When performing research, it is important to take your time.  Do not rush.  Keep very detailed notes, write everything down.  Do not take any shortcuts, especially if you are doing car research.  And, finally, when you research new cars or research used cars, it is not exactly exciting so don’t procrastinate like you might have for school assignments.  You are not doing yourself any favors if you plan on shopping for your brand new car over the weekend, but wait to start your new car research until after work on Friday. It is a good idea to spread out your car research over several days, because the last thing you want to do is overwhelm yourself information and get burnt out.  In other words, you will begin your car research enthusiastic, giving each car you research the attention it deserves but you will end up feeling tedious monotony that happens when you research a car, thus spending less time searching for the information you need to truly research a new car or research a used car thoroughly.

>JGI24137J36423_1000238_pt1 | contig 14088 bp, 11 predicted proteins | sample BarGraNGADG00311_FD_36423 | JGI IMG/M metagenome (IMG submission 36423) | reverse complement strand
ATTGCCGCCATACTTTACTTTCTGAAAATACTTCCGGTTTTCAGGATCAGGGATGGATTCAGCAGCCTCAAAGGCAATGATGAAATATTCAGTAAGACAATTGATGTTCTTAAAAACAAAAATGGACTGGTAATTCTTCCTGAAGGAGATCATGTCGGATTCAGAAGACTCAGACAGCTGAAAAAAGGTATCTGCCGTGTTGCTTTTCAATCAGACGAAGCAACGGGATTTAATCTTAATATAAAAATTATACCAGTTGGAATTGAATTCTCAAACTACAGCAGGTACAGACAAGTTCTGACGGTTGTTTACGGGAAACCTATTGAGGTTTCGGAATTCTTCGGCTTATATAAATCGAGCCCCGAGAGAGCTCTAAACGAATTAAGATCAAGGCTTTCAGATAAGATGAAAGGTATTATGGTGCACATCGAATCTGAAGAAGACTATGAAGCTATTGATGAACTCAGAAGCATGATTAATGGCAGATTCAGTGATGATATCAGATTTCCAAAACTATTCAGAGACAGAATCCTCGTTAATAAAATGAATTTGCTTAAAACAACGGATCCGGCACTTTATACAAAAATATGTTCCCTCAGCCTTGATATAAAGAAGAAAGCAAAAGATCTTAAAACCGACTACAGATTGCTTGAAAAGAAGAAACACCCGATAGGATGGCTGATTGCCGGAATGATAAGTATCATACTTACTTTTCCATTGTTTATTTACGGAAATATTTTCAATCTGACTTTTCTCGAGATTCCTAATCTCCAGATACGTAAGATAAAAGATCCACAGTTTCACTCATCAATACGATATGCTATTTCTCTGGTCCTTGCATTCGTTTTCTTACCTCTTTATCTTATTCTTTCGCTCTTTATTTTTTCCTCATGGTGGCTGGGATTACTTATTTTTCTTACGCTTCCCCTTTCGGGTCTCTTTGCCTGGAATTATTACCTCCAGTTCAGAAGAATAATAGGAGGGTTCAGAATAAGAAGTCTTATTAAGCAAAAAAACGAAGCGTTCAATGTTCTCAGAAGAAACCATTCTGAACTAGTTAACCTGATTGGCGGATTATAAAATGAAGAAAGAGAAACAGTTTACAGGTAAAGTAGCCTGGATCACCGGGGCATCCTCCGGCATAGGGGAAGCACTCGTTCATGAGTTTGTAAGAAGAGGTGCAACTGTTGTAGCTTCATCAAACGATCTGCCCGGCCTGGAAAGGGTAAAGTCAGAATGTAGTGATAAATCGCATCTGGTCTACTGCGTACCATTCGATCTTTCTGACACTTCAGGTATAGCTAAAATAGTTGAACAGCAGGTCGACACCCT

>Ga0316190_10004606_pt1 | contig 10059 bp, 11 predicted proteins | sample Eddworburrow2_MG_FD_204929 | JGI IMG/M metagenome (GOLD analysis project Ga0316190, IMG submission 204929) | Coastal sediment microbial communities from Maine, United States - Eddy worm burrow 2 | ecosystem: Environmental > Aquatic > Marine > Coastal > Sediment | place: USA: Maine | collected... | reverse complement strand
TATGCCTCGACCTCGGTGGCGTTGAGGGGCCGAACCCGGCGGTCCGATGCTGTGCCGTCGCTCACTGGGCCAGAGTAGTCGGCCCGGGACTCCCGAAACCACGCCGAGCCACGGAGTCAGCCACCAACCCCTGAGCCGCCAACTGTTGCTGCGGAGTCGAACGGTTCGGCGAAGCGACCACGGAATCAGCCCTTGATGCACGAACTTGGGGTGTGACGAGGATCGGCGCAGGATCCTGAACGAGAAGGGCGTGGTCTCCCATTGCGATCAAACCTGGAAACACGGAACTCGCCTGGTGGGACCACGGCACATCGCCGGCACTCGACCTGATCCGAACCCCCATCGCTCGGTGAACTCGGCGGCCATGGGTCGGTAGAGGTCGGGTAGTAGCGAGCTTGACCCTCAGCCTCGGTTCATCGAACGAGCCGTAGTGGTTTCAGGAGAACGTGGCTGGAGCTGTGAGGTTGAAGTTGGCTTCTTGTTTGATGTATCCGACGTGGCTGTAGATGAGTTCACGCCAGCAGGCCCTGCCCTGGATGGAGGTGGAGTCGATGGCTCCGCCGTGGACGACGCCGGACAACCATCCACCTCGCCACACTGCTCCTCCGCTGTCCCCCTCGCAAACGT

Always confirm any information you find with a of two other credible sources.  The adage, “knowledge is power”, is especially true when you research used cars.  Not only do you want to learn as much as you can about the cars, you also need to research used car vehicle history reports.  Find as much confirm-able information as possible. You can use that information as ammunition when you negotiate your price for your soon-to-be brand new or new-to-you used car.  Know that while credible car research resources are more often than not, trustworthy, they are not infallible.  The whole point of performing car research is, after all, to find your perfect car at the lowest price.